Michael Kors: "No question . . . I mean, I forget what season I’m in sometimes. I think every designer in today’s world, I don’t care whether you’re a designer who makes clothes that are phantasmagorical or very pragmatic, you have to figure out something that can ground you and bring you back. Whatever it is, if you go to the gym too much or you travel too much, you’ve got to have time to escape. I always tell everyone the crazy conversation I’ve had forever with actors, if they do two films in a row, and they’ve lived these characters and they’re on the set away from their friends and family, but then they take a year off. What are designers supposed to say? 'I’m tired. I’m not doing fall. Wear last year’s clothes, and maybe get some new nail polish.' It’s endless."
Photographer Mert Alas: “I’m the kind of person that I live under pressure, but I enjoy the pressure, so it very much relates to your own personality. Of course we’re all under pressure. The bus driver is under pressure. But, you know, it’s how you come out of it. If you can make good fun with it, pressure can be enjoyable.”
New York Times's Cathy Horyn: "For designers already at big houses, the pressures must reach absurd levels . . . Many people in professional and creative fields are under intense pressure, but for designers that pressure is manifested on the runway. The problem goes beyond having to produce multiple collections a year; it’s the nearly brutalizing feeling that something new and relevant must be communicated each season."
Co-President of PR firm KCD Ed Filipowski: “As a publicist, I have also taken on many times the role of ‘fashion therapist’ to my clients. Globalization, digitalization — the speed and scope of our work — has added a tremendous amount of pressure not only to the creative field but everyone in this industry. I would venture to say we are all doing at least twice as much work twice as fast as we were five years ago.”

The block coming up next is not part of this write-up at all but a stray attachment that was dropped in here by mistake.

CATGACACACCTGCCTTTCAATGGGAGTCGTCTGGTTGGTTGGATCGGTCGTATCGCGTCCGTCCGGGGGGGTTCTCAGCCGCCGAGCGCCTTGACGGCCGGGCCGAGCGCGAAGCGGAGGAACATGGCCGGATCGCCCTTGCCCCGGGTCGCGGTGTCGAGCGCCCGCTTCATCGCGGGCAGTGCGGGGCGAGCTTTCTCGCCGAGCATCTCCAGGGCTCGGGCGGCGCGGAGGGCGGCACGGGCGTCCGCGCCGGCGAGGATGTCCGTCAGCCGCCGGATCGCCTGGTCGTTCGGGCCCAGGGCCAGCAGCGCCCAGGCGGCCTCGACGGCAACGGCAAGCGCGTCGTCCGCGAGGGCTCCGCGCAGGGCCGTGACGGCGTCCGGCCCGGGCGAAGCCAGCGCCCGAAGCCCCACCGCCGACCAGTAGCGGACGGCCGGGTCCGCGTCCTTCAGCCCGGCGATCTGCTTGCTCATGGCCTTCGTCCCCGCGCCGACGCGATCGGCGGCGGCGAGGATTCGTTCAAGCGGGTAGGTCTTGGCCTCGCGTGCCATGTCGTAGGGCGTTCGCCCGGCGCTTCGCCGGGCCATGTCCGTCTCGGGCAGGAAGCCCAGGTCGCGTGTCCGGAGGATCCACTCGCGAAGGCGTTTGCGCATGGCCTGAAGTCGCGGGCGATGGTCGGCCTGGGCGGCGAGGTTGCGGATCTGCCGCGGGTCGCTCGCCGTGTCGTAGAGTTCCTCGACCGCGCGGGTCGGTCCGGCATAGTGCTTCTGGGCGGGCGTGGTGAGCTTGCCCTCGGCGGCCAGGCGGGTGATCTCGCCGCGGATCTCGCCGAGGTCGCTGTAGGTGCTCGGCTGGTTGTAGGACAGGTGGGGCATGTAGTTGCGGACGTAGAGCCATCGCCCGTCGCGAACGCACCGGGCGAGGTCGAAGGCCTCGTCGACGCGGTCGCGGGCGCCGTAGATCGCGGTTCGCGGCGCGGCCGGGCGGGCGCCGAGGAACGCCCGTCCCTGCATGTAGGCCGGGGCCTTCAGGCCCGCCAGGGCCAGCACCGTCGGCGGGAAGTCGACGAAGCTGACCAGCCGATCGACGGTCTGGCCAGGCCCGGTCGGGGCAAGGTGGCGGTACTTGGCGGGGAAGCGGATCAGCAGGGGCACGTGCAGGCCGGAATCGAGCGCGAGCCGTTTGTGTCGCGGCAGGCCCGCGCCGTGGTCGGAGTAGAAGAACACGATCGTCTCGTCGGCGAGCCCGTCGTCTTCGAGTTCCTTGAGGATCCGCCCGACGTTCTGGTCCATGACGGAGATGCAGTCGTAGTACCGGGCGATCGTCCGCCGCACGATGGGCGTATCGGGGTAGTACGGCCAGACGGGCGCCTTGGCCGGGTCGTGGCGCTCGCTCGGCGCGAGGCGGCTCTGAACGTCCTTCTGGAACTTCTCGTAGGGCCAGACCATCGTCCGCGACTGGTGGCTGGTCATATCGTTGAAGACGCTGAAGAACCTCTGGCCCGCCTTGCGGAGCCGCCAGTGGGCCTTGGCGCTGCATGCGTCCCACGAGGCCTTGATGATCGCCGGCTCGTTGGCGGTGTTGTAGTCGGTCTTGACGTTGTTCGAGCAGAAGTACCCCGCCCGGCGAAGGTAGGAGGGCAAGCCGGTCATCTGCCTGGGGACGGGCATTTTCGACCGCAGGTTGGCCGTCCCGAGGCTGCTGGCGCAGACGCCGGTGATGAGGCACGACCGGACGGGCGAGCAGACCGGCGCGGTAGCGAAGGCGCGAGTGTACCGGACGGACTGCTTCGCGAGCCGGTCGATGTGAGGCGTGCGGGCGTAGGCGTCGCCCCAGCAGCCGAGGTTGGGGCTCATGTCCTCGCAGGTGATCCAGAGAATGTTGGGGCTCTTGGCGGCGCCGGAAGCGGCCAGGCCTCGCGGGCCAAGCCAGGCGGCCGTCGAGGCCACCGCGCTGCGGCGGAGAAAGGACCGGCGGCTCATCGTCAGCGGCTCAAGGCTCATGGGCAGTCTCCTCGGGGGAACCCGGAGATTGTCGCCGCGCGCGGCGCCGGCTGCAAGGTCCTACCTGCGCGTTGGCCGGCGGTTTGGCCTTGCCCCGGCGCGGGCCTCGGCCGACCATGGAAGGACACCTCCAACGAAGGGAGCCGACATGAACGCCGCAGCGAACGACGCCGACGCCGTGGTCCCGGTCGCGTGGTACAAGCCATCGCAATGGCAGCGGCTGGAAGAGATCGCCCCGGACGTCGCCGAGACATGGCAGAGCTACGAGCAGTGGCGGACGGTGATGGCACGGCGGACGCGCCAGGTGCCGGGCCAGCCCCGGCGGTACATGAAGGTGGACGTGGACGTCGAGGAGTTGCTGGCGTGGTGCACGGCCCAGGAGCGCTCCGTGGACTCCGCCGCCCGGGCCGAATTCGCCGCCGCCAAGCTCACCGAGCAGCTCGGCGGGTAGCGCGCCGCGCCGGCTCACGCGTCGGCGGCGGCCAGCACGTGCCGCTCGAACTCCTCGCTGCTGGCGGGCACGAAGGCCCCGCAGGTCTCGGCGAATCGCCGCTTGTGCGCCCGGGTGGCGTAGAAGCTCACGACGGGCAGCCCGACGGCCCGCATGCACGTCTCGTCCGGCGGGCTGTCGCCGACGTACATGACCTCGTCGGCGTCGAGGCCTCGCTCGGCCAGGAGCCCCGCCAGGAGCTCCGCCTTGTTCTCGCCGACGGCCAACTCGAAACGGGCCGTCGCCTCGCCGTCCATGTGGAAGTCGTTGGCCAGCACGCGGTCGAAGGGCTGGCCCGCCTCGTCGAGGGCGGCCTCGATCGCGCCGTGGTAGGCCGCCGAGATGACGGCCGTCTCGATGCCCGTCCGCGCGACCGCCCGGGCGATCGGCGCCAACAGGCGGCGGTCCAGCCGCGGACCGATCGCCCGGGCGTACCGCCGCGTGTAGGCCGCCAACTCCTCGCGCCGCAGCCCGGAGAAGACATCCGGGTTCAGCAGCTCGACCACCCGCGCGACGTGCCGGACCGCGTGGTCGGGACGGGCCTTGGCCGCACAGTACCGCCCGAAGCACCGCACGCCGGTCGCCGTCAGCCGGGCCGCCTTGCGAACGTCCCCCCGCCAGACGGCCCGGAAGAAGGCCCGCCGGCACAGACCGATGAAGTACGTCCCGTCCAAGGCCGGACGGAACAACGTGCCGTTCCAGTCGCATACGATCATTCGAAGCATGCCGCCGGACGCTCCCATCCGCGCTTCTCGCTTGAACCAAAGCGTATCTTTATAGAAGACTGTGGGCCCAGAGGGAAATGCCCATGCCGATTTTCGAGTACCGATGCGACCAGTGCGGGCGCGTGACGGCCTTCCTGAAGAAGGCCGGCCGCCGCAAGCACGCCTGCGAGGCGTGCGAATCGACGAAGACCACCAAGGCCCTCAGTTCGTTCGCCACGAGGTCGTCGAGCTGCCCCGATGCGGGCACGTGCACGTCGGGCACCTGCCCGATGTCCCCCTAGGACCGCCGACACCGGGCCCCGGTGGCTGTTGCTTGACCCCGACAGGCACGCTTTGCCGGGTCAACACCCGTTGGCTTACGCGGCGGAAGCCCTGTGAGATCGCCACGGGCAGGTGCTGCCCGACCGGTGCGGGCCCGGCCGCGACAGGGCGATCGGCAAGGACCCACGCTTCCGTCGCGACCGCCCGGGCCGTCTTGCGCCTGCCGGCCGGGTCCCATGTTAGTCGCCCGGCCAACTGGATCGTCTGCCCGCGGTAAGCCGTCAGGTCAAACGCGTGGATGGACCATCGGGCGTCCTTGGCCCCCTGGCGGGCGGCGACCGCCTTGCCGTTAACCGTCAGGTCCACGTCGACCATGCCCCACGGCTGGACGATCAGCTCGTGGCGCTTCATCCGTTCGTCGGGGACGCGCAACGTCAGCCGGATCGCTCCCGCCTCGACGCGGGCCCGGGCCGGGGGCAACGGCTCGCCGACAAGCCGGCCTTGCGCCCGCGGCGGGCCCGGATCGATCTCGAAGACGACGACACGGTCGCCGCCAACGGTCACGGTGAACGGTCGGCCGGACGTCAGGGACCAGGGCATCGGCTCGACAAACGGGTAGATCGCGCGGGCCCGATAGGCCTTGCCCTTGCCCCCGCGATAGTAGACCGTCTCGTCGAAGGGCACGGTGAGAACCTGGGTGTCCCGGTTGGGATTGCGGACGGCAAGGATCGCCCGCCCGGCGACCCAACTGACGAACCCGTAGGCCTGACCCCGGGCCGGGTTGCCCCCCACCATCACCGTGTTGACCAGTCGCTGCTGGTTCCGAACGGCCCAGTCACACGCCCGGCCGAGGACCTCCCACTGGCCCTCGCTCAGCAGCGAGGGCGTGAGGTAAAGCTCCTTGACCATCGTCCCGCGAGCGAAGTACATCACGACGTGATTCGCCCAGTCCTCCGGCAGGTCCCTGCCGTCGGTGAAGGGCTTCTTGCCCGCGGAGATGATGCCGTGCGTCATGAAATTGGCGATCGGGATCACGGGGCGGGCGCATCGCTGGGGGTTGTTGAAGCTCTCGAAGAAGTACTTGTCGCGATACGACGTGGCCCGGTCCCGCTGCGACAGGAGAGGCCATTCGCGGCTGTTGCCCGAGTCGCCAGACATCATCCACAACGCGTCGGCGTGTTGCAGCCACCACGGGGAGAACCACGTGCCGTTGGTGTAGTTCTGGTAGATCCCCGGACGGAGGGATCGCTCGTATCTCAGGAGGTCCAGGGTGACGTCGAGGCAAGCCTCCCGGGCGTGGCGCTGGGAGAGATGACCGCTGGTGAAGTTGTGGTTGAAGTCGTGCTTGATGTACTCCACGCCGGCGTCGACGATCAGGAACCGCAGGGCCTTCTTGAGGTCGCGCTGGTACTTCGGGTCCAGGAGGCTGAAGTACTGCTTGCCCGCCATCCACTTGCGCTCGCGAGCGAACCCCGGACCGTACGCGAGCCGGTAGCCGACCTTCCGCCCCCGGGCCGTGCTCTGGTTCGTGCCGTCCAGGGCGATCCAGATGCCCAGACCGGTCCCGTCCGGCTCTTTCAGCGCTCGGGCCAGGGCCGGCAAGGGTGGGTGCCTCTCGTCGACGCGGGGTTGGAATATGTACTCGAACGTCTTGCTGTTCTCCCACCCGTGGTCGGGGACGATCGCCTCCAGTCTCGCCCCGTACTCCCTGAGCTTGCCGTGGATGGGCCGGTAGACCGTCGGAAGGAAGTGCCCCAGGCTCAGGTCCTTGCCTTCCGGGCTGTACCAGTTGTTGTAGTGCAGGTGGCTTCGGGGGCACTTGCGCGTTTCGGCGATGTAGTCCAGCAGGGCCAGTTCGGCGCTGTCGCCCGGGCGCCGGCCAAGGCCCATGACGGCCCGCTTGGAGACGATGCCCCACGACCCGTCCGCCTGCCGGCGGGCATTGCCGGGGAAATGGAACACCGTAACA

>> Lately one of Riccardo Tisci's go-to models, 29-year-old Dutch model Saskia de Brauw is catching on quickly elsewhere, too. She is simultaneously featured on the big March 2011 Spring covers of two different Vogues: Vogue Paris, shot by Mert Alas and Marcus Piggott (left) — which also happens to be Carine Roitfeld's last cover for the magazine — and Vogue Italia by Steven Meisel (right). [Models.com]
“I want to keep the quality, the photographers we work with — David [Sims], Mert and Marcus, Mario [Testino], and Bruce Weber. I don’t think there should be radical changes. The magazine should still be chic and sophisticated. It’s a bit like buying an apartment: Before you move in, you have all these plans of what you are going to do, but then you get there, and you realize it is better to spend time living in it, and transforming it over time. I’d like there to be more beauty trends; there was so much of that in Vogue back in the eighties. More French girls, more French lifestyle. And I am going to keep shooting for the magazine — hopefully a story every issue." She adds: "I always want a relationship with reality: nothing too sexy, or provocative, or fashion victim. We are French — we can show smoking, nudity. We have no boundaries, and it can be good to have them."